At first I was underwhelmed by the fidget spinner but as the minutes and hours wore on I grew to appreciate it. There’s something hypnotic, comforting and satisfying about the feel of its centerpiece in your hand, the vision of its blades spinning in a graceful arc, the gentle whirring sound it makes (can you tell I’m having a hard time describing it?) I soon found myself faced with the ultimate first world autistic problem: When you get a fidget spinner and you want to show off your shiny new toy on the internet but you lack the coordination it takes to spin with one hand and record a video on your phone with the other hand.

It took me a few tries but eventually I was able to upload a video of my fidget spinner on to social media. One of my friends commented that she was bothered that fidget spinners had become the next hot commodity because they were designed for a specific purpose and she felt that making them a toy for everyone was disrespectful to those with mental health conditions that required them. Another friend pointed out that perhaps with the introduction of toys like fidget spinners those with mental health issues and special needs would  no longer be seen as different and the stigma surrounding them would be lessened.

I can’t complain about fidget spinners being a hot commodity when that’s what enabled me to find them in a kiosk at the mall. I’m more annoyed by the schools that ban them because they’ve been deemed to be too much of a distraction. If they’re going to do that they should make exceptions for kids who have conditions such as ADHD and autism.  If fidget spinners are going to reduce the stigma surrounding special needs and mental illness, let’s make them as hot a commodity as possible.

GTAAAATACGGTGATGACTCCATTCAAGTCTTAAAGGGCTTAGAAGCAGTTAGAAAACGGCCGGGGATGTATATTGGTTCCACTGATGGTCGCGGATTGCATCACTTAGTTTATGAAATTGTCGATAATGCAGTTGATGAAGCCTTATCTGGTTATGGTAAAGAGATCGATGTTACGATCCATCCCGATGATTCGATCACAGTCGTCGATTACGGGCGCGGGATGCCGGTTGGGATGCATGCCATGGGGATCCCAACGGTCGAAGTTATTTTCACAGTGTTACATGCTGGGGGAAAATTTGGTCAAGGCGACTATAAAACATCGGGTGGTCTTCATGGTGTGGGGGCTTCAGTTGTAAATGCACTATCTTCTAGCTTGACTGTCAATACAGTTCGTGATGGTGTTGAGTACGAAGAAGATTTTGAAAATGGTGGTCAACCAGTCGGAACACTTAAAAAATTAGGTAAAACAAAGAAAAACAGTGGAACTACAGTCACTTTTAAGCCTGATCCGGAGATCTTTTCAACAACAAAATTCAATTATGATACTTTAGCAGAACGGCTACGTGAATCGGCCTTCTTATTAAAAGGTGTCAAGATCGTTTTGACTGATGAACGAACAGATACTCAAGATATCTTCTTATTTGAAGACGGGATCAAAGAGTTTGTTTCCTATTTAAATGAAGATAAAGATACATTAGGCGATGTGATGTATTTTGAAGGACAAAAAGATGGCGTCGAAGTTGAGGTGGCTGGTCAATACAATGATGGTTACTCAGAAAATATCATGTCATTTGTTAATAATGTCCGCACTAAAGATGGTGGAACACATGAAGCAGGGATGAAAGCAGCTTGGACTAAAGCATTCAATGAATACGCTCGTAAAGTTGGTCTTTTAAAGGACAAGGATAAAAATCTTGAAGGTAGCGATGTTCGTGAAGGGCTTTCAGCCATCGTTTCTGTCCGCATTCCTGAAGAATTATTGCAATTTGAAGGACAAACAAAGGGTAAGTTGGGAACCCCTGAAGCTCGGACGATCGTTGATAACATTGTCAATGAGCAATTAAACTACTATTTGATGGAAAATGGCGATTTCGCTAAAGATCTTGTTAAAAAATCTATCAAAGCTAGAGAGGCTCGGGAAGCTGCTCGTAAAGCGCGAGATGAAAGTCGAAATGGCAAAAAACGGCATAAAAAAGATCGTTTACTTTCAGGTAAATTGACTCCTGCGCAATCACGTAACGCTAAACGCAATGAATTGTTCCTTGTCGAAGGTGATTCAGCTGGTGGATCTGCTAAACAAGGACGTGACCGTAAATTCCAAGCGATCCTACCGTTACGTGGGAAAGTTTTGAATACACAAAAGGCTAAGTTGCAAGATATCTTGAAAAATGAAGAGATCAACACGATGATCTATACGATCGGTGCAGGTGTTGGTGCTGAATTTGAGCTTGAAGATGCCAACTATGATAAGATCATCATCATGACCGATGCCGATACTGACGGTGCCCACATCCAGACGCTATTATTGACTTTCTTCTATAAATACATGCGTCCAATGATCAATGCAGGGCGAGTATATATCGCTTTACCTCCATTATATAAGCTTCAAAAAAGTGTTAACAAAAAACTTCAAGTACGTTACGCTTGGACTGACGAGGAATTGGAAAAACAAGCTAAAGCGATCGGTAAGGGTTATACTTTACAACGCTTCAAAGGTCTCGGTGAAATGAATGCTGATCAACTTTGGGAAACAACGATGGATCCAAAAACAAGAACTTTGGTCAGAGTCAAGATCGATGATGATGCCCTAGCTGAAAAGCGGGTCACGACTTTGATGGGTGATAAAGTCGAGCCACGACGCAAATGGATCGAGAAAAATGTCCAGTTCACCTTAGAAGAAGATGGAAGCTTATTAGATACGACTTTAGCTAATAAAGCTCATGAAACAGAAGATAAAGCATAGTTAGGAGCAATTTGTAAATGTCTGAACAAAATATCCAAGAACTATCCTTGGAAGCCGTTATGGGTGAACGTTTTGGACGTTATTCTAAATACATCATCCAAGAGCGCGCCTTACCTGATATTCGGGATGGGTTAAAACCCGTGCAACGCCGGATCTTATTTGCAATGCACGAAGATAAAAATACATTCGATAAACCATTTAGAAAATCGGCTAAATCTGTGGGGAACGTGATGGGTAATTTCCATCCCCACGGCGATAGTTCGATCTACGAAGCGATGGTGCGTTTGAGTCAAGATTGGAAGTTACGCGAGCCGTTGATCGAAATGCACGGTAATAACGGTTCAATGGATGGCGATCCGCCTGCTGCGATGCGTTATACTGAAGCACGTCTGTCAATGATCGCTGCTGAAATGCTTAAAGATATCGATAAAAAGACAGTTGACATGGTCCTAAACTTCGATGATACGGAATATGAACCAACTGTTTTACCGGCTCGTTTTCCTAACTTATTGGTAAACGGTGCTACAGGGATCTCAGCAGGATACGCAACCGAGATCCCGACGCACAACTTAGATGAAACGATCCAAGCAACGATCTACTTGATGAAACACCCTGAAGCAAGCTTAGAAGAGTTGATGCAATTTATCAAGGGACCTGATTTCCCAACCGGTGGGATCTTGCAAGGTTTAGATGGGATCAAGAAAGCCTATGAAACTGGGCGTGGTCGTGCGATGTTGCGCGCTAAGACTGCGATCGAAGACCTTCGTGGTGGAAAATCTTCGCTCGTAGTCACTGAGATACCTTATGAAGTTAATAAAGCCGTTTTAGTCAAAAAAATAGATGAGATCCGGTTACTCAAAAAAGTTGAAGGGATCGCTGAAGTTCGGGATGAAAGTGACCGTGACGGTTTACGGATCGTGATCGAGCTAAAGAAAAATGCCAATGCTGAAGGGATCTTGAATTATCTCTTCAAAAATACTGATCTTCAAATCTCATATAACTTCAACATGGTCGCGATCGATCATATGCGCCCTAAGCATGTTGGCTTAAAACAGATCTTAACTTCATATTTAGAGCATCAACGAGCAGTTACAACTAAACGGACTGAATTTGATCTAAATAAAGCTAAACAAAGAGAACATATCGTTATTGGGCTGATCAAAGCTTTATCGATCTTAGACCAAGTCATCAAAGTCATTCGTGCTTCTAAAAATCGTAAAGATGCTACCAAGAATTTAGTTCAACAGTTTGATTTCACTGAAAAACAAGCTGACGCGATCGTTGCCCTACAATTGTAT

For most of my life fidget spinners have not been a thing but I’ve found my own versions of fidget spinners. My fidget spinners have been leaves, weeds, wild onions and rubber bands. I’ve twirled them in my hands and flapped them in front of my face. I’ve enjoyed fidgeting with those objects but some people have not enjoyed watching me do so. They find it annoying, bothersome and baffling. One of my babysitters thought the onions I played with were snakes at first. These ‘snakes’ tended to give off an odor that some did not appreciate.